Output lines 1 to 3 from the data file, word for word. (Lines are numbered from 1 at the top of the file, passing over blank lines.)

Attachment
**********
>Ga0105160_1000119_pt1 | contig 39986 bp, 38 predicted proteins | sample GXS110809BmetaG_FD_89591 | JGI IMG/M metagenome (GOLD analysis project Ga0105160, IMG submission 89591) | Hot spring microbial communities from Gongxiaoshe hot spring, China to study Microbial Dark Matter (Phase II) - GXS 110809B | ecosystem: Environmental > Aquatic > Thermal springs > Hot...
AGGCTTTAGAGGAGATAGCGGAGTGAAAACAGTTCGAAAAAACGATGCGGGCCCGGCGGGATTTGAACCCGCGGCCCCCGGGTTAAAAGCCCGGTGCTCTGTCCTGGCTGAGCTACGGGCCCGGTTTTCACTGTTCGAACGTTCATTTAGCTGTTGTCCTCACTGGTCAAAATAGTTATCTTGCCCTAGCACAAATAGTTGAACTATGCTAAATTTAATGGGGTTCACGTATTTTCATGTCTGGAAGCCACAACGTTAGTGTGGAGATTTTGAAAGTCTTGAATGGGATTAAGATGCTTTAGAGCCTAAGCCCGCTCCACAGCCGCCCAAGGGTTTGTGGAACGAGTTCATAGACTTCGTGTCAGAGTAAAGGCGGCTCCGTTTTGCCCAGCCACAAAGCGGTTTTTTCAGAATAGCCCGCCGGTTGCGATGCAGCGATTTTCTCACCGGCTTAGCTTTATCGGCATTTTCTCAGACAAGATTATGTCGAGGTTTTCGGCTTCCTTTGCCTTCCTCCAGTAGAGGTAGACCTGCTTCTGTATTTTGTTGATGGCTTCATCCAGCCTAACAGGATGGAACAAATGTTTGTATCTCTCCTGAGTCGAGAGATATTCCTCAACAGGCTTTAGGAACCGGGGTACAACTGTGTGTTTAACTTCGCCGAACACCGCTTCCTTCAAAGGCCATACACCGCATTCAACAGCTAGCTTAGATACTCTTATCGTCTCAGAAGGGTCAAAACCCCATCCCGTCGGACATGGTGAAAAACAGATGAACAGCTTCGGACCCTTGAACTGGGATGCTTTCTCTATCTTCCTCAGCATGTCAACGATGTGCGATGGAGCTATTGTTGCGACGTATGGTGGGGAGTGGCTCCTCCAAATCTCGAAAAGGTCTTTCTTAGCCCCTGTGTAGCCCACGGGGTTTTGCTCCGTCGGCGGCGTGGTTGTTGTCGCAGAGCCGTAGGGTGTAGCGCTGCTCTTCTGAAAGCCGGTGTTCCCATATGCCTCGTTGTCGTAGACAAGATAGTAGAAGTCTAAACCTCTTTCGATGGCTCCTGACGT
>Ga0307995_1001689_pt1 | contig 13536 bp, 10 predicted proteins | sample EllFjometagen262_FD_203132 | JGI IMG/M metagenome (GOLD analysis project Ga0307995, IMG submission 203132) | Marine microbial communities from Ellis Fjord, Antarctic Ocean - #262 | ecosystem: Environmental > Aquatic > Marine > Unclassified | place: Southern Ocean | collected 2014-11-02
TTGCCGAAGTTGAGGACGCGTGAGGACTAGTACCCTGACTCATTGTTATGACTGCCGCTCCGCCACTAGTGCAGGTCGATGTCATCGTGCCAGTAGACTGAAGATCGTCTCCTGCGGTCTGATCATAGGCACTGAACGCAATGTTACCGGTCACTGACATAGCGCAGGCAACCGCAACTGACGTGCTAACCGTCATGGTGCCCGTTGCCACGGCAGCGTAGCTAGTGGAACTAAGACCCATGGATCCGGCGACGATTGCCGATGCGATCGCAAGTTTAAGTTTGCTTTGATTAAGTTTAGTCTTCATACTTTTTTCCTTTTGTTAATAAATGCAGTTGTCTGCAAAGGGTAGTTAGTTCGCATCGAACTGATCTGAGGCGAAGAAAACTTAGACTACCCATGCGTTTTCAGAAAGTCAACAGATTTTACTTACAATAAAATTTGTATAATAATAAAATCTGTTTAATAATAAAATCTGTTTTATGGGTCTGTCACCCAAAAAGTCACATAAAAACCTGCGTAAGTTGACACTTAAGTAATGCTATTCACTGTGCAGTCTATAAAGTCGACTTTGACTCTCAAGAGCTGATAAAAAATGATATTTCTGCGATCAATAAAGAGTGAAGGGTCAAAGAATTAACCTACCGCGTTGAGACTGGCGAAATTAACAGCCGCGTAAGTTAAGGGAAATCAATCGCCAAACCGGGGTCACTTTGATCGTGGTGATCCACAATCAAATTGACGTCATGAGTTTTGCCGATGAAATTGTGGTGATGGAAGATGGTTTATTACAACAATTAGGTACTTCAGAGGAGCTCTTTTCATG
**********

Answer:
>Ga0105160_1000119_pt1 | contig 39986 bp, 38 predicted proteins | sample GXS110809BmetaG_FD_89591 | JGI IMG/M metagenome (GOLD analysis project Ga0105160, IMG submission 89591) | Hot spring microbial communities from Gongxiaoshe hot spring, China to study Microbial Dark Matter (Phase II) - GXS 110809B | ecosystem: Environmental > Aquatic > Thermal springs > Hot...
AGGCTTTAGAGGAGATAGCGGAGTGAAAACAGTTCGAAAAAACGATGCGGGCCCGGCGGGATTTGAACCCGCGGCCCCCGGGTTAAAAGCCCGGTGCTCTGTCCTGGCTGAGCTACGGGCCCGGTTTTCACTGTTCGAACGTTCATTTAGCTGTTGTCCTCACTGGTCAAAATAGTTATCTTGCCCTAGCACAAATAGTTGAACTATGCTAAATTTAATGGGGTTCACGTATTTTCATGTCTGGAAGCCACAACGTTAGTGTGGAGATTTTGAAAGTCTTGAATGGGATTAAGATGCTTTAGAGCCTAAGCCCGCTCCACAGCCGCCCAAGGGTTTGTGGAACGAGTTCATAGACTTCGTGTCAGAGTAAAGGCGGCTCCGTTTTGCCCAGCCACAAAGCGGTTTTTTCAGAATAGCCCGCCGGTTGCGATGCAGCGATTTTCTCACCGGCTTAGCTTTATCGGCATTTTCTCAGACAAGATTATGTCGAGGTTTTCGGCTTCCTTTGCCTTCCTCCAGTAGAGGTAGACCTGCTTCTGTATTTTGTTGATGGCTTCATCCAGCCTAACAGGATGGAACAAATGTTTGTATCTCTCCTGAGTCGAGAGATATTCCTCAACAGGCTTTAGGAACCGGGGTACAACTGTGTGTTTAACTTCGCCGAACACCGCTTCCTTCAAAGGCCATACACCGCATTCAACAGCTAGCTTAGATACTCTTATCGTCTCAGAAGGGTCAAAACCCCATCCCGTCGGACATGGTGAAAAACAGATGAACAGCTTCGGACCCTTGAACTGGGATGCTTTCTCTATCTTCCTCAGCATGTCAACGATGTGCGATGGAGCTATTGTTGCGACGTATGGTGGGGAGTGGCTCCTCCAAATCTCGAAAAGGTCTTTCTTAGCCCCTGTGTAGCCCACGGGGTTTTGCTCCGTCGGCGGCGTGGTTGTTGTCGCAGAGCCGTAGGGTGTAGCGCTGCTCTTCTGAAAGCCGGTGTTCCCATATGCCTCGTTGTCGTAGACAAGATAGTAGAAGTCTAAACCTCTTTCGATGGCTCCTGACGT
>Ga0307995_1001689_pt1 | contig 13536 bp, 10 predicted proteins | sample EllFjometagen262_FD_203132 | JGI IMG/M metagenome (GOLD analysis project Ga0307995, IMG submission 203132) | Marine microbial communities from Ellis Fjord, Antarctic Ocean - #262 | ecosystem: Environmental > Aquatic > Marine > Unclassified | place: Southern Ocean | collected 2014-11-02